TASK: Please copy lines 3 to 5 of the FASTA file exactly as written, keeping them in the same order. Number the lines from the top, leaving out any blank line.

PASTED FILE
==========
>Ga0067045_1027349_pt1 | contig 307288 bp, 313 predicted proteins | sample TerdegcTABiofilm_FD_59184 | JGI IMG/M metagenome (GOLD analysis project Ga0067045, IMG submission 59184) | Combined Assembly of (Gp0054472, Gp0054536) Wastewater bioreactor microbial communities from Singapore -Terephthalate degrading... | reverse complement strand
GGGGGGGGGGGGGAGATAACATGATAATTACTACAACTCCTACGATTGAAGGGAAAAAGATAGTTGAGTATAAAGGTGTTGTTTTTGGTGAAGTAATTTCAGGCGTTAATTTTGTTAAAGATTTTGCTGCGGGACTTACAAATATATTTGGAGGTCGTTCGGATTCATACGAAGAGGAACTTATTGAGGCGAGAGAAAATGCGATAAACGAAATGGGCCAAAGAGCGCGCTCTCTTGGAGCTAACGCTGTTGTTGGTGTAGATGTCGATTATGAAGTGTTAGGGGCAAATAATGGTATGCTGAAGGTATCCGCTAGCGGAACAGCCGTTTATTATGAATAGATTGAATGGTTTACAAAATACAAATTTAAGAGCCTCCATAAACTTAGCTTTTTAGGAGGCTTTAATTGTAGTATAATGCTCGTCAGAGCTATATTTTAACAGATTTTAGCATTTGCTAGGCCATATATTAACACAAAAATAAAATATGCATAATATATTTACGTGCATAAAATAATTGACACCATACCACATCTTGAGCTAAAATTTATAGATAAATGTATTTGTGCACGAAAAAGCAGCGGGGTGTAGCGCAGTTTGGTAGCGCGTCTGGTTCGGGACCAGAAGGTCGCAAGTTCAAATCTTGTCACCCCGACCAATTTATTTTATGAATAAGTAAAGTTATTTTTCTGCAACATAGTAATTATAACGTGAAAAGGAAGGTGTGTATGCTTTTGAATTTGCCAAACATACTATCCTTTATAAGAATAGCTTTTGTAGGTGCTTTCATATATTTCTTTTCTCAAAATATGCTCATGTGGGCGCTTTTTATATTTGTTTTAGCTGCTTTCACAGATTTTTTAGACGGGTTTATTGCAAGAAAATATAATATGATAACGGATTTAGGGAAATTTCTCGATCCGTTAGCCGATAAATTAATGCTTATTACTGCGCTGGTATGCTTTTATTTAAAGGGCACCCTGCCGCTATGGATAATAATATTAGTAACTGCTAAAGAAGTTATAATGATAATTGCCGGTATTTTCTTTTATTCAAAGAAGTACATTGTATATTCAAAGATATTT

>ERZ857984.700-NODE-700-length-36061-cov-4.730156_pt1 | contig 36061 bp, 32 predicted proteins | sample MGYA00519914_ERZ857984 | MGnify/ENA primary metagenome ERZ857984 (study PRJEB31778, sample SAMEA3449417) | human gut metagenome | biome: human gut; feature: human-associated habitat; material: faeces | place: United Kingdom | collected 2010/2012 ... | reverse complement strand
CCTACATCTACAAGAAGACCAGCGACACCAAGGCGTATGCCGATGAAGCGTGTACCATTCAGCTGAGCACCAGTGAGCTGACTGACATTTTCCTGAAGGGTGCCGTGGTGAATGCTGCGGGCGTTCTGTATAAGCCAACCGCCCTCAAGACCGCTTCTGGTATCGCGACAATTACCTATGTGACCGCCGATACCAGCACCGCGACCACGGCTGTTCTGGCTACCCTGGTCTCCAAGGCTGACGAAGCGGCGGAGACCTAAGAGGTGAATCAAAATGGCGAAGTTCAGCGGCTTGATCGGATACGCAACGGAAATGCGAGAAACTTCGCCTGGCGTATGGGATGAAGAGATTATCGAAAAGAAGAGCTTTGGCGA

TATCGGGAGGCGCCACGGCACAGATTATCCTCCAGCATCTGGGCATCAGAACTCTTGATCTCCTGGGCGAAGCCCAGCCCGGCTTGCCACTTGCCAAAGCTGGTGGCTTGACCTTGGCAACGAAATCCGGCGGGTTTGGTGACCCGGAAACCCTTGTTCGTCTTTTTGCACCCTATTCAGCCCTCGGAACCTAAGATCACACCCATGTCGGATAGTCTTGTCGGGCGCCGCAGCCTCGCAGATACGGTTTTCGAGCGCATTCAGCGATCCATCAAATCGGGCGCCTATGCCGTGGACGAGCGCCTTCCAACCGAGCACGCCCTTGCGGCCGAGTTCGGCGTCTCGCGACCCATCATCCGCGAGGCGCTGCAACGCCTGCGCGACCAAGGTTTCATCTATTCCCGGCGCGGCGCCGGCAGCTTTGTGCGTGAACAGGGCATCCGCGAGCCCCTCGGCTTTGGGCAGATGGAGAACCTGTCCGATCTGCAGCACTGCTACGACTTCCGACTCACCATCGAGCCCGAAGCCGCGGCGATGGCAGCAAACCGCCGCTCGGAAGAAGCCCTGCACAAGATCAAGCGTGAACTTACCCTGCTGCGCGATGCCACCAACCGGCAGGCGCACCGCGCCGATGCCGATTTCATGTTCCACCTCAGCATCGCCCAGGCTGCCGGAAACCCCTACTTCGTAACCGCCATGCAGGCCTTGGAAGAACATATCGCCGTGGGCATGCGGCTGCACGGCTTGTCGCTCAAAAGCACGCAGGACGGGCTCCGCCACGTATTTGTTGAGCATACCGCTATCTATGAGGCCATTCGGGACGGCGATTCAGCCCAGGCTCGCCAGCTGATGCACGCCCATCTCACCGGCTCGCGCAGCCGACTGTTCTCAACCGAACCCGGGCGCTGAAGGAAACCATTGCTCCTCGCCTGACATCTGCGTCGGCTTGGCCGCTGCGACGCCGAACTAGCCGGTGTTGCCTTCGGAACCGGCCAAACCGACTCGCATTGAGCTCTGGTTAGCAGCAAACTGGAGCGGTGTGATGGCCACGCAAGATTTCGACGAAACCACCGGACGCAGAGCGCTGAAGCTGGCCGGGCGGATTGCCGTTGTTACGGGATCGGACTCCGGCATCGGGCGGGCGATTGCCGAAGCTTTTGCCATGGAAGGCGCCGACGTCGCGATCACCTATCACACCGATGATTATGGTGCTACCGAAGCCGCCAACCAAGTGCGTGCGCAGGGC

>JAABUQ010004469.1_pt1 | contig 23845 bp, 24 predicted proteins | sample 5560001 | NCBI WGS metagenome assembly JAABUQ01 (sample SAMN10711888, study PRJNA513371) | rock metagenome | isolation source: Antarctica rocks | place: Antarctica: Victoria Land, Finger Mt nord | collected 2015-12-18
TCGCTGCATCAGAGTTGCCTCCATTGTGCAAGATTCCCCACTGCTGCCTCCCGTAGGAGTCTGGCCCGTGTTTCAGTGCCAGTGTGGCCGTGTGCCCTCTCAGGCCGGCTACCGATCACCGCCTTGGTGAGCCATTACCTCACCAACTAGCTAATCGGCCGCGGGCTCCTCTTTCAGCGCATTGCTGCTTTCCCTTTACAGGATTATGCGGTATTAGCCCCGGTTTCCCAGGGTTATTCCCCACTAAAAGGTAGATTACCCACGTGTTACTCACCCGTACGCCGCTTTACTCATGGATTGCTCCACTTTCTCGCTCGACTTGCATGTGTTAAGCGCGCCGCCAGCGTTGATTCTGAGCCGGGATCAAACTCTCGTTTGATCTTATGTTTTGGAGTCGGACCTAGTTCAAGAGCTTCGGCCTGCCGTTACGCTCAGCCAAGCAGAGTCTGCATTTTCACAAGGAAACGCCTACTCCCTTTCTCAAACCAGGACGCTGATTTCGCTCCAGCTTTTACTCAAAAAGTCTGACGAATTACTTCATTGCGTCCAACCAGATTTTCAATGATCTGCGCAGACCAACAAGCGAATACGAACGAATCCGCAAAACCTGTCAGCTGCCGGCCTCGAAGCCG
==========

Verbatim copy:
>ERZ857984.700-NODE-700-length-36061-cov-4.730156_pt1 | contig 36061 bp, 32 predicted proteins | sample MGYA00519914_ERZ857984 | MGnify/ENA primary metagenome ERZ857984 (study PRJEB31778, sample SAMEA3449417) | human gut metagenome | biome: human gut; feature: human-associated habitat; material: faeces | place: United Kingdom | collected 2010/2012 ... | reverse complement strand
CCTACATCTACAAGAAGACCAGCGACACCAAGGCGTATGCCGATGAAGCGTGTACCATTCAGCTGAGCACCAGTGAGCTGACTGACATTTTCCTGAAGGGTGCCGTGGTGAATGCTGCGGGCGTTCTGTATAAGCCAACCGCCCTCAAGACCGCTTCTGGTATCGCGACAATTACCTATGTGACCGCCGATACCAGCACCGCGACCACGGCTGTTCTGGCTACCCTGGTCTCCAAGGCTGACGAAGCGGCGGAGACCTAAGAGGTGAATCAAAATGGCGAAGTTCAGCGGCTTGATCGGATACGCAACGGAAATGCGAGAAACTTCGCCTGGCGTATGGGATGAAGAGATTATCGAAAAGAAGAGCTTTGGCGA

TATCGGGAGGCGCCACGGCACAGATTATCCTCCAGCATCTGGGCATCAGAACTCTTGATCTCCTGGGCGAAGCCCAGCCCGGCTTGCCACTTGCCAAAGCTGGTGGCTTGACCTTGGCAACGAAATCCGGCGGGTTTGGTGACCCGGAAACCCTTGTTCGTCTTTTTGCACCCTATTCAGCCCTCGGAACCTAAGATCACACCCATGTCGGATAGTCTTGTCGGGCGCCGCAGCCTCGCAGATACGGTTTTCGAGCGCATTCAGCGATCCATCAAATCGGGCGCCTATGCCGTGGACGAGCGCCTTCCAACCGAGCACGCCCTTGCGGCCGAGTTCGGCGTCTCGCGACCCATCATCCGCGAGGCGCTGCAACGCCTGCGCGACCAAGGTTTCATCTATTCCCGGCGCGGCGCCGGCAGCTTTGTGCGTGAACAGGGCATCCGCGAGCCCCTCGGCTTTGGGCAGATGGAGAACCTGTCCGATCTGCAGCACTGCTACGACTTCCGACTCACCATCGAGCCCGAAGCCGCGGCGATGGCAGCAAACCGCCGCTCGGAAGAAGCCCTGCACAAGATCAAGCGTGAACTTACCCTGCTGCGCGATGCCACCAACCGGCAGGCGCACCGCGCCGATGCCGATTTCATGTTCCACCTCAGCATCGCCCAGGCTGCCGGAAACCCCTACTTCGTAACCGCCATGCAGGCCTTGGAAGAACATATCGCCGTGGGCATGCGGCTGCACGGCTTGTCGCTCAAAAGCACGCAGGACGGGCTCCGCCACGTATTTGTTGAGCATACCGCTATCTATGAGGCCATTCGGGACGGCGATTCAGCCCAGGCTCGCCAGCTGATGCACGCCCATCTCACCGGCTCGCGCAGCCGACTGTTCTCAACCGAACCCGGGCGCTGAAGGAAACCATTGCTCCTCGCCTGACATCTGCGTCGGCTTGGCCGCTGCGACGCCGAACTAGCCGGTGTTGCCTTCGGAACCGGCCAAACCGACTCGCATTGAGCTCTGGTTAGCAGCAAACTGGAGCGGTGTGATGGCCACGCAAGATTTCGACGAAACCACCGGACGCAGAGCGCTGAAGCTGGCCGGGCGGATTGCCGTTGTTACGGGATCGGACTCCGGCATCGGGCGGGCGATTGCCGAAGCTTTTGCCATGGAAGGCGCCGACGTCGCGATCACCTATCACACCGATGATTATGGTGCTACCGAAGCCGCCAACCAAGTGCGTGCGCAGGGC